Not quite sure where I got caught, perhaps at the 100 km mark. I remember seen a sprint flag up the hill short after and thinking: You guys can fight for it, I am going to sit here and enjoy the ride for a while... What really surprised me was the size of the leading bunch. I counted twenty, or twenty one riders... It would have been interesting to see how it all happened on the climb.

Soon after that came the first feed zone (115 km). There was a bit of confusion in the bunch but I knew Sandra would be ready and in a good position. I could see her smile when she recognised me, stretching her arm with my lunch. She was happy, I was happy.

#1... I think!

The bags I chose as musettes weren't the best, I found a bit difficult taking the stuff out of them. In the other hand, the lunch and snacks were great. Sandra did a great job preparing them in between feeds. I really enjoyed the savory flavour after all the sweet stuff I had on the way.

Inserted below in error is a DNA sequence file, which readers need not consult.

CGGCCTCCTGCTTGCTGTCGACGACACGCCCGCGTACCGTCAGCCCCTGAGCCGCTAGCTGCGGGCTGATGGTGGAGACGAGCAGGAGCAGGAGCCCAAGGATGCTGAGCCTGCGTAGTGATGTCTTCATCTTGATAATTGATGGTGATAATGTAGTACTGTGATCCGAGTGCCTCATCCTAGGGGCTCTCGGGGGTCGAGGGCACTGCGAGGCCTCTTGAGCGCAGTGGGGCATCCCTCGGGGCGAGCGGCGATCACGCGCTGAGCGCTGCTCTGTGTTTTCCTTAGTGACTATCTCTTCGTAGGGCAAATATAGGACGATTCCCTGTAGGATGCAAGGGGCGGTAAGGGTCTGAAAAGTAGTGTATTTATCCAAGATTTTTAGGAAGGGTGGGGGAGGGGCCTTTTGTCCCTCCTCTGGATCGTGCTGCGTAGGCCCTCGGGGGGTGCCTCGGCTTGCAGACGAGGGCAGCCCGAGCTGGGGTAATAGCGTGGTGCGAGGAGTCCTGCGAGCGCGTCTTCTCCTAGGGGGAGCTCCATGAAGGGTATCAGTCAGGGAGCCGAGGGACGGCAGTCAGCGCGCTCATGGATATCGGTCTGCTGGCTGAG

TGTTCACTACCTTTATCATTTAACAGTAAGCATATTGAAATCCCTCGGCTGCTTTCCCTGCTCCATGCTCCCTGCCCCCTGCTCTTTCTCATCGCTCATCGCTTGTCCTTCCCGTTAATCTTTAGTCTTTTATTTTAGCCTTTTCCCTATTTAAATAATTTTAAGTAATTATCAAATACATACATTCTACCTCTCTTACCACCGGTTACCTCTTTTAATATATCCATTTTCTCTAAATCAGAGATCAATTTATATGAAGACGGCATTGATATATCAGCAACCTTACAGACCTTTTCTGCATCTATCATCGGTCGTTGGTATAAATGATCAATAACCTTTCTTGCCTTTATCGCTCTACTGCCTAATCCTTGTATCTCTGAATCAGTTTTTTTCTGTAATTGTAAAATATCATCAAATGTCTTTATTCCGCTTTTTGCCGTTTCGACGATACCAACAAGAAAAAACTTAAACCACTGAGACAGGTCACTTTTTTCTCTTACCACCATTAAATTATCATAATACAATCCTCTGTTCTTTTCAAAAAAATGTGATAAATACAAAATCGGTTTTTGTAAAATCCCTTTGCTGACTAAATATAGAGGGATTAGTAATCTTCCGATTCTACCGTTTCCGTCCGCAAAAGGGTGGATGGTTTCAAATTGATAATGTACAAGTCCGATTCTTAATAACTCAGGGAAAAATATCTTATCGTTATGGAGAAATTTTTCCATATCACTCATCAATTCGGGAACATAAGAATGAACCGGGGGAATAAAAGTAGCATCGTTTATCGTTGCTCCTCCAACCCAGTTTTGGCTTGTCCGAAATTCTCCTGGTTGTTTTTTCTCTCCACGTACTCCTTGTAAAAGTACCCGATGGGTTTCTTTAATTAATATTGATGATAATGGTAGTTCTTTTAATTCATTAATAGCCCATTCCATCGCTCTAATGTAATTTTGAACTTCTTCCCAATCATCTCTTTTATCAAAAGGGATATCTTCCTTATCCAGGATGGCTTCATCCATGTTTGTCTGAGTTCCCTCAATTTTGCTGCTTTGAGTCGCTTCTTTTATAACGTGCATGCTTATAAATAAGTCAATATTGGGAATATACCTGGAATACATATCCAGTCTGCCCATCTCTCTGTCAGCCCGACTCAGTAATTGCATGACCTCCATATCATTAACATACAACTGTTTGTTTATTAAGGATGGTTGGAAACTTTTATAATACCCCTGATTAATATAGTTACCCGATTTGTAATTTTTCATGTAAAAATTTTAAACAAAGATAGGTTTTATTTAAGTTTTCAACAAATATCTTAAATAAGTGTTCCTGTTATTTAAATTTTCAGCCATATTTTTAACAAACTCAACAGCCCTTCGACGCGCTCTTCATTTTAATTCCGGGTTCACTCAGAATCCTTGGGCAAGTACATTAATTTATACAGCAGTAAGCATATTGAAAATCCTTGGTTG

Next, two long ascents, which took us to the highest point of the race at 1190 m. One rider got away and was left out there. The bunch kept working well, some taking longer turns, some taking fewer turns. Still feeling good, I put a few efforts on to help the bunch when I could.

For my relief, a long, long down hill run took us closer to Glen Innes (65 km to go) but the hill just before the township took a fair bit of me and I started to struggle. No way I was going to dispute the town sprint... I needed to finish the race in Inverell.

Feed station two, I was glad to see Sandra again and grab another musette. This time, I made a real mess of it and lost a bit of ground on a dozen guys hammering up the hill. I managed to grab the drinks, a banana and a couple of bars out of the bag, which I needed to give to someone who somehow, couldn't find his handler.